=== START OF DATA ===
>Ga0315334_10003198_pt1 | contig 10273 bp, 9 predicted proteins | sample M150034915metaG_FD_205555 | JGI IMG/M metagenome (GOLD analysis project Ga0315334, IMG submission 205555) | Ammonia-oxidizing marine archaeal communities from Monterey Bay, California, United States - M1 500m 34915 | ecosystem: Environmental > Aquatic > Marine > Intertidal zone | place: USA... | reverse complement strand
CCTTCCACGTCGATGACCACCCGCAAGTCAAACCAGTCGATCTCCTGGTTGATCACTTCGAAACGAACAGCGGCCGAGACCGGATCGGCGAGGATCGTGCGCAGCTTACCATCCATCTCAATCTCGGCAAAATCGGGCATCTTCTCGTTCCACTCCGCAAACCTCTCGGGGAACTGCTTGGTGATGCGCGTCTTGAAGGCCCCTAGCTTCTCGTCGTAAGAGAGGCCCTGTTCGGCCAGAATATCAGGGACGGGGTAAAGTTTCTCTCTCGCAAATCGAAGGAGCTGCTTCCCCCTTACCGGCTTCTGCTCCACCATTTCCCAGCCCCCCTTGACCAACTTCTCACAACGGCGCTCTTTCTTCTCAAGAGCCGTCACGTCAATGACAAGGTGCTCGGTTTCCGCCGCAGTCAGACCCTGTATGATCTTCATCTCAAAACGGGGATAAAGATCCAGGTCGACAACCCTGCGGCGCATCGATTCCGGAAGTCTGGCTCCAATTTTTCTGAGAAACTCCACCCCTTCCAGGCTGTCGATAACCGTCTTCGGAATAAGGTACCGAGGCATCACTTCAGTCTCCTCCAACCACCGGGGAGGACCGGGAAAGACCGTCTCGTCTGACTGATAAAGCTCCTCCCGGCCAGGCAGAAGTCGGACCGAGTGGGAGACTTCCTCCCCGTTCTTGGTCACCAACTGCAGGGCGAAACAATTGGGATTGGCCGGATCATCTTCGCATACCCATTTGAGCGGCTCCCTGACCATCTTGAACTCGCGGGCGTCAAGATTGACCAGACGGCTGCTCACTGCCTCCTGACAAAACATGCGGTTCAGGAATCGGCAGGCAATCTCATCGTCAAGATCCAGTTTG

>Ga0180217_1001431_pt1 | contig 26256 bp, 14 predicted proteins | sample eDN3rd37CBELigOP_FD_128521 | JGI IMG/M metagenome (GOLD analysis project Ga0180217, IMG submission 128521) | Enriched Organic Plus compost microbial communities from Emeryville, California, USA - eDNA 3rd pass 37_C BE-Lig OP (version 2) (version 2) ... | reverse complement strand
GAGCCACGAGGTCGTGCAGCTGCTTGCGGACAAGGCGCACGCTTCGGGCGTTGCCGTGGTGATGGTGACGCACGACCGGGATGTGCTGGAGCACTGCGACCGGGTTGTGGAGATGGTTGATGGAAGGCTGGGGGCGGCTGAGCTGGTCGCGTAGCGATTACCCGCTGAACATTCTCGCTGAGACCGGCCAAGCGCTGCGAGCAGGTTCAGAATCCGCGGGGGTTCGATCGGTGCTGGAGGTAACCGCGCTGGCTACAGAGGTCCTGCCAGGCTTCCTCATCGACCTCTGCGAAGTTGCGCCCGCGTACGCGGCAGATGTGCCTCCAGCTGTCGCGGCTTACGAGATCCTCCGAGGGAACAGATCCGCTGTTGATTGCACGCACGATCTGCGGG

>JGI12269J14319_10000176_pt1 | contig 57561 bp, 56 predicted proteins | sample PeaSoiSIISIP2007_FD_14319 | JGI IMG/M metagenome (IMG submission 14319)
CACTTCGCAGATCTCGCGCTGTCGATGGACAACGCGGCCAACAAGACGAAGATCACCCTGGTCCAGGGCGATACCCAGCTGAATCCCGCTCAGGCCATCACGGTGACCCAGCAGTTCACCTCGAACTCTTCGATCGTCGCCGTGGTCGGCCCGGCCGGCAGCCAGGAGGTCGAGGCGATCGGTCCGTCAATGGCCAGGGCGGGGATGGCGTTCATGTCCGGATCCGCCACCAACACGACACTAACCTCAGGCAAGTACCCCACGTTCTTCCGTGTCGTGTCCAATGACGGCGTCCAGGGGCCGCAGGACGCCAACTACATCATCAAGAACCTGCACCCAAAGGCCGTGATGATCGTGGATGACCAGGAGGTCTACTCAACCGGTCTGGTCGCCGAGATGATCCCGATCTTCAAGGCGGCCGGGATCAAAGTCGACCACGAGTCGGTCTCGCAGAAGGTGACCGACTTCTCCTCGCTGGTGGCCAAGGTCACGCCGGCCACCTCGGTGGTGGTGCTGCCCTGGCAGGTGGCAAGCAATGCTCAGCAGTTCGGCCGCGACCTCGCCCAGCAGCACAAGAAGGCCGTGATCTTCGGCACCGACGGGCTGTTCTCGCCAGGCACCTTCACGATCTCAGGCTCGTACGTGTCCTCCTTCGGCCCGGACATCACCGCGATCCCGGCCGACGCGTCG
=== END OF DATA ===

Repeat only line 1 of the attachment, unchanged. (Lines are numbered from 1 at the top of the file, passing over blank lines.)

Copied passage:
>Ga0315334_10003198_pt1 | contig 10273 bp, 9 predicted proteins | sample M150034915metaG_FD_205555 | JGI IMG/M metagenome (GOLD analysis project Ga0315334, IMG submission 205555) | Ammonia-oxidizing marine archaeal communities from Monterey Bay, California, United States - M1 500m 34915 | ecosystem: Environmental > Aquatic > Marine > Intertidal zone | place: USA... | reverse complement strand